A Future of Energy Star

A Future of Energy Star

A Future of Energy Star

This is one of the first blog posts we would like to publish on this blog. After all, we are wondering what the future holds for this website and the impact it will have on cybersecurity in the future. We are curious to see what people have to say about this, and what they think the future of the site is.


The vast majority of Americans recognize the ENERGY STAR label placed on products to signifying they meet the ENERGY STAR product specifications for energy efficiency. The program is dependent on a private and government partnership.To carry the ENERGY STAR label, a product must be tested and certified by an EPA-approved laboratory. DOE is responsible for the development of the ENERGY STAR product test procedures which are periodically revised.

ENERGY STAR certification has also been extended to new commercial and industrial buildings, as well as existing buildings. The ENERGY STAR program has a rating system, the ENERGY STAR Energy Performance Scale, to compare buildings in the same category. This ENERGY STAR Energy Performance Scale has been critical to energy benchmarking programs that examine a building’s energy use over a given period of time. Benchmarking programs allow a building owner to compare their building’s energy use data to other buildings in the same category so the building owner can identify ways to increase energy efficiency and decrease energy costs. (Source: www.burnhamnationwide.com)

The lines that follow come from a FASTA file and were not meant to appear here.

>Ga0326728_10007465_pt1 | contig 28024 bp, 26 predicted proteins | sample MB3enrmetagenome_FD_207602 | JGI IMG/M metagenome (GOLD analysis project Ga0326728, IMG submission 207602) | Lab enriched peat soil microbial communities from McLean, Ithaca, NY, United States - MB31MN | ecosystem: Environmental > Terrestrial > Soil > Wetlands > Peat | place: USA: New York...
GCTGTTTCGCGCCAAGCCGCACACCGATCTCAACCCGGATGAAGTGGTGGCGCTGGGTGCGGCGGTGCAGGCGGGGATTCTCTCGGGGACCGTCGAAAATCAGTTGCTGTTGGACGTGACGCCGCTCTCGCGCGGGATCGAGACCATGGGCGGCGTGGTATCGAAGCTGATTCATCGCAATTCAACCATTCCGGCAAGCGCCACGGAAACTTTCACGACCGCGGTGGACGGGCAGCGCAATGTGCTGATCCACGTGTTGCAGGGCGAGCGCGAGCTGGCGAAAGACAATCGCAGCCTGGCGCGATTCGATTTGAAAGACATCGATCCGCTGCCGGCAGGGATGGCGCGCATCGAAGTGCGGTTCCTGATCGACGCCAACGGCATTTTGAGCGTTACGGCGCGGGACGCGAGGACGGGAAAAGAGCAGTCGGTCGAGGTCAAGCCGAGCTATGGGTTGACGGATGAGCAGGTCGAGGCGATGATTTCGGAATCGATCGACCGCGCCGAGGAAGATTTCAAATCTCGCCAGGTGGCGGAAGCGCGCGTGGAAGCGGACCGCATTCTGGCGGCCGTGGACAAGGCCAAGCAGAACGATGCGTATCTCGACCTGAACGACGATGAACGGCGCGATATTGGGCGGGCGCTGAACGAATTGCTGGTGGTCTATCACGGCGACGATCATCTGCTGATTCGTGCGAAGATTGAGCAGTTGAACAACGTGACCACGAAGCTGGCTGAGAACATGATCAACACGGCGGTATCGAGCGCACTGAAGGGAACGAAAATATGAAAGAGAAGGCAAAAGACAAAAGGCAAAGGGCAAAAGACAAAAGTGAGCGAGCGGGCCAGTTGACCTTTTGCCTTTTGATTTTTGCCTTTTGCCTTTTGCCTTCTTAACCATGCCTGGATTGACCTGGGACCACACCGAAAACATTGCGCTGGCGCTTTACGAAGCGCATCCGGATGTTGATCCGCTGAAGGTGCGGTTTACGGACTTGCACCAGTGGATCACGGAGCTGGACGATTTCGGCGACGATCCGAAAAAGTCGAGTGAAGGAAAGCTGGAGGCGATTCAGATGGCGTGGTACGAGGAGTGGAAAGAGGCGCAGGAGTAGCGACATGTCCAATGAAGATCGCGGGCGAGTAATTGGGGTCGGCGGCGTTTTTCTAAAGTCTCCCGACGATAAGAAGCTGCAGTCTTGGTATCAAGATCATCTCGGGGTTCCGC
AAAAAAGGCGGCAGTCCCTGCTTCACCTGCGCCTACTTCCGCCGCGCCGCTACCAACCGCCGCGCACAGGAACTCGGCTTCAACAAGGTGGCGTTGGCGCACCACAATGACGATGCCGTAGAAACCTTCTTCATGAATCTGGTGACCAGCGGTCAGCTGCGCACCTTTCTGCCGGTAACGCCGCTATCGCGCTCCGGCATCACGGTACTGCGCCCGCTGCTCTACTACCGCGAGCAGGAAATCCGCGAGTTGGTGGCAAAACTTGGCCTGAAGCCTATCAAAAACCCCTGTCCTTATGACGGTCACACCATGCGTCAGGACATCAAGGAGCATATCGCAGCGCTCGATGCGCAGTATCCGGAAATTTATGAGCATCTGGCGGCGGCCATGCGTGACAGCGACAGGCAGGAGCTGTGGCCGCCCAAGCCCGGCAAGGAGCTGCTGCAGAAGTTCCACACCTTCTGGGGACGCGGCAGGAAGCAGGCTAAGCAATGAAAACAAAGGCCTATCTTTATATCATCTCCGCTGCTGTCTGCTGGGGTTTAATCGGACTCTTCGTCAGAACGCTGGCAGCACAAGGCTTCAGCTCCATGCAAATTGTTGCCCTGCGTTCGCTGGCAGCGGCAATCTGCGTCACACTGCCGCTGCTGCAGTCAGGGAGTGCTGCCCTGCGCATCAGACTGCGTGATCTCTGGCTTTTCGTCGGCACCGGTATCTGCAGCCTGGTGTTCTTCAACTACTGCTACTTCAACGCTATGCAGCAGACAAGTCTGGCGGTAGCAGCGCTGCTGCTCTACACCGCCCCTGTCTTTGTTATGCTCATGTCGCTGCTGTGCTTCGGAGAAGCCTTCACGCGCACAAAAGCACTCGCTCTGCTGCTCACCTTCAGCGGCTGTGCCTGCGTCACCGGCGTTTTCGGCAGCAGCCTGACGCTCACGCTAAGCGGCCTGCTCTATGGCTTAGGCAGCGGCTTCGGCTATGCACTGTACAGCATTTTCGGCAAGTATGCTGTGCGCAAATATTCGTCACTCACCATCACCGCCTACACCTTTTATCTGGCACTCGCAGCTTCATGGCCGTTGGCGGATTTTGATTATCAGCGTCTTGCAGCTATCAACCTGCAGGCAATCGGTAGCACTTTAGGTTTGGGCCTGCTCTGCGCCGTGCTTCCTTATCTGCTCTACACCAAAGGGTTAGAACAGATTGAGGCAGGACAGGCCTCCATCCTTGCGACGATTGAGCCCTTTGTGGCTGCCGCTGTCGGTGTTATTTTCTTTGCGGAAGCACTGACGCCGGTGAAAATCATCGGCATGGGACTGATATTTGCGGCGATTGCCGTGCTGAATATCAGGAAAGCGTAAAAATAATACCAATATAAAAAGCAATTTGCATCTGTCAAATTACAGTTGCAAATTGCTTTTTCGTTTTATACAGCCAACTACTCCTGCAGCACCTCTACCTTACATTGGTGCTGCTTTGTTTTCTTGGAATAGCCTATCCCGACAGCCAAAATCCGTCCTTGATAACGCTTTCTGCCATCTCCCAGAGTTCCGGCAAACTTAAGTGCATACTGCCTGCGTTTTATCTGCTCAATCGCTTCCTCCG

A growing number of municipalities are requiring energy benchmarking, and California has the first state-wide energy benchmarking program. These programs depend on the ENERGY STAR Portfolio Manager, EPA’s online tool to measure and monitor a building’s energy and water use. If the ENERGY STAR tools used in energy benchmarking are eliminated, it will have a profound effect on local programs supporting energy efficiency.

Energy efficiency is about using less energy to achieve the same or better energy services. We want the services of warmth, light, mobility, and productivity. It doesn’t make sense to pay the economic and environmental costs of energy waste. Efforts to reduce this waste can include energy upgrades in both residential and commercial buildings. It can also include more efficient transportation, such as electric vehicles, as well as more efficient industrial production or larger demand-side solutions, like shifting the timing of energy use, so it matches renewable energy availability. (Source: www.iisd.org)



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